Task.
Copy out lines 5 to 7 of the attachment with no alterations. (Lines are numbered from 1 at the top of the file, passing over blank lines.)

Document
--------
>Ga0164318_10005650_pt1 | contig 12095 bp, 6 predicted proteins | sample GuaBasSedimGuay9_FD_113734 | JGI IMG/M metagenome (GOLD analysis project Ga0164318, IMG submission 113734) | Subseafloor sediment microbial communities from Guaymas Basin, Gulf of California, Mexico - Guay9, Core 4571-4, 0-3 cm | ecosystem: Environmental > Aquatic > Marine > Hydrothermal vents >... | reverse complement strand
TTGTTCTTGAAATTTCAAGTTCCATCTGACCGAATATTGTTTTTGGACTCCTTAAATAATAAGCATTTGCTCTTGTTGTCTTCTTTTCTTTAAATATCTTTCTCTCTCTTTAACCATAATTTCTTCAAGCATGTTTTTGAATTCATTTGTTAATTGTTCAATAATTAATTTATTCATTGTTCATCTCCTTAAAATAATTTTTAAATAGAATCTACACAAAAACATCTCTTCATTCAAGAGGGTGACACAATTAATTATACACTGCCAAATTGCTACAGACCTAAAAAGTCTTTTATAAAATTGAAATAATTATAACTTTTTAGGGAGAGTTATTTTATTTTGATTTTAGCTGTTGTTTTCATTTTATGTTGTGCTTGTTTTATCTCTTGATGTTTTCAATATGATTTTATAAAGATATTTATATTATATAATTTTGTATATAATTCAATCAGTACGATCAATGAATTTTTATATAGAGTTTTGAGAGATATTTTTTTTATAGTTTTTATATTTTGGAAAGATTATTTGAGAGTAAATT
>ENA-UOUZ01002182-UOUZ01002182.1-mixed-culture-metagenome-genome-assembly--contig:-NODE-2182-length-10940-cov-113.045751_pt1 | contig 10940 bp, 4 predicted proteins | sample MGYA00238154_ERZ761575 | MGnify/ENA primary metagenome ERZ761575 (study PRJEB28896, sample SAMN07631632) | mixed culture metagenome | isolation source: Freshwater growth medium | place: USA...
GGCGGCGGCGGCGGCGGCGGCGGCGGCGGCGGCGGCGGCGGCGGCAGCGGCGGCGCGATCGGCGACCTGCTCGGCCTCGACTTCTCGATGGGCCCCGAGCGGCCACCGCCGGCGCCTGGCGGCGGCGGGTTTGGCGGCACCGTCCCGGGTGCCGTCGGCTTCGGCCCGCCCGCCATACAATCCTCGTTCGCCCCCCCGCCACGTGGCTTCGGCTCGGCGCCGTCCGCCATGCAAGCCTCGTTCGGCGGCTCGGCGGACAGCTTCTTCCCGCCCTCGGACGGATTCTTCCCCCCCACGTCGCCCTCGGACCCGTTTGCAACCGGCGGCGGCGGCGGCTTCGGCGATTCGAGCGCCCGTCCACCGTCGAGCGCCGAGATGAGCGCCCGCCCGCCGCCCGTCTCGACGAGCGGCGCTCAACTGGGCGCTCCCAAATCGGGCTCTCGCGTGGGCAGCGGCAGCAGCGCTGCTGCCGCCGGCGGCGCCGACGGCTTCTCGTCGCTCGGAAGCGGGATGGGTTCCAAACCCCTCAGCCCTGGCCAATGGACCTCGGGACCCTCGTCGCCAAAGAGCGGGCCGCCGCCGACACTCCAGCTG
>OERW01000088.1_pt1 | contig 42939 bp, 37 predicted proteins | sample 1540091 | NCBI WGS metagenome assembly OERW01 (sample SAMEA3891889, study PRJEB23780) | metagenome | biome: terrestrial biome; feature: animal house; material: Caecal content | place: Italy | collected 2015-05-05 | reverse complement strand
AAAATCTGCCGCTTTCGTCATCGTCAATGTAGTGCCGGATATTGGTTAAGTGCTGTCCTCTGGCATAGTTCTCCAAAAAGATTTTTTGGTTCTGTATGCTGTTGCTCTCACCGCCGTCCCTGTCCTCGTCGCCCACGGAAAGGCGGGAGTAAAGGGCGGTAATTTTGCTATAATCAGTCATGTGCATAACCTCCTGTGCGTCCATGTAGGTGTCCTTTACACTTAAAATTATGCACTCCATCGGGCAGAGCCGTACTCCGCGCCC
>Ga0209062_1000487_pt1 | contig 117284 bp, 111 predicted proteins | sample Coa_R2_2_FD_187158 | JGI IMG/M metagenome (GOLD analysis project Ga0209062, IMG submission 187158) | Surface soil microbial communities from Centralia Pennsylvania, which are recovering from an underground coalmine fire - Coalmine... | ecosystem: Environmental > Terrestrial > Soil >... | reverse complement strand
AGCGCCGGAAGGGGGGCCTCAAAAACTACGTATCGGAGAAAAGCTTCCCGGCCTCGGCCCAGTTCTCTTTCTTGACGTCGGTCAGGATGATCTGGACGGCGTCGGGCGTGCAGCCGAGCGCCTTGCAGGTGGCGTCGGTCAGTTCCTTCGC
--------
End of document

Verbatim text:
>OERW01000088.1_pt1 | contig 42939 bp, 37 predicted proteins | sample 1540091 | NCBI WGS metagenome assembly OERW01 (sample SAMEA3891889, study PRJEB23780) | metagenome | biome: terrestrial biome; feature: animal house; material: Caecal content | place: Italy | collected 2015-05-05 | reverse complement strand
AAAATCTGCCGCTTTCGTCATCGTCAATGTAGTGCCGGATATTGGTTAAGTGCTGTCCTCTGGCATAGTTCTCCAAAAAGATTTTTTGGTTCTGTATGCTGTTGCTCTCACCGCCGTCCCTGTCCTCGTCGCCCACGGAAAGGCGGGAGTAAAGGGCGGTAATTTTGCTATAATCAGTCATGTGCATAACCTCCTGTGCGTCCATGTAGGTGTCCTTTACACTTAAAATTATGCACTCCATCGGGCAGAGCCGTACTCCGCGCCC
>Ga0209062_1000487_pt1 | contig 117284 bp, 111 predicted proteins | sample Coa_R2_2_FD_187158 | JGI IMG/M metagenome (GOLD analysis project Ga0209062, IMG submission 187158) | Surface soil microbial communities from Centralia Pennsylvania, which are recovering from an underground coalmine fire - Coalmine... | ecosystem: Environmental > Terrestrial > Soil >... | reverse complement strand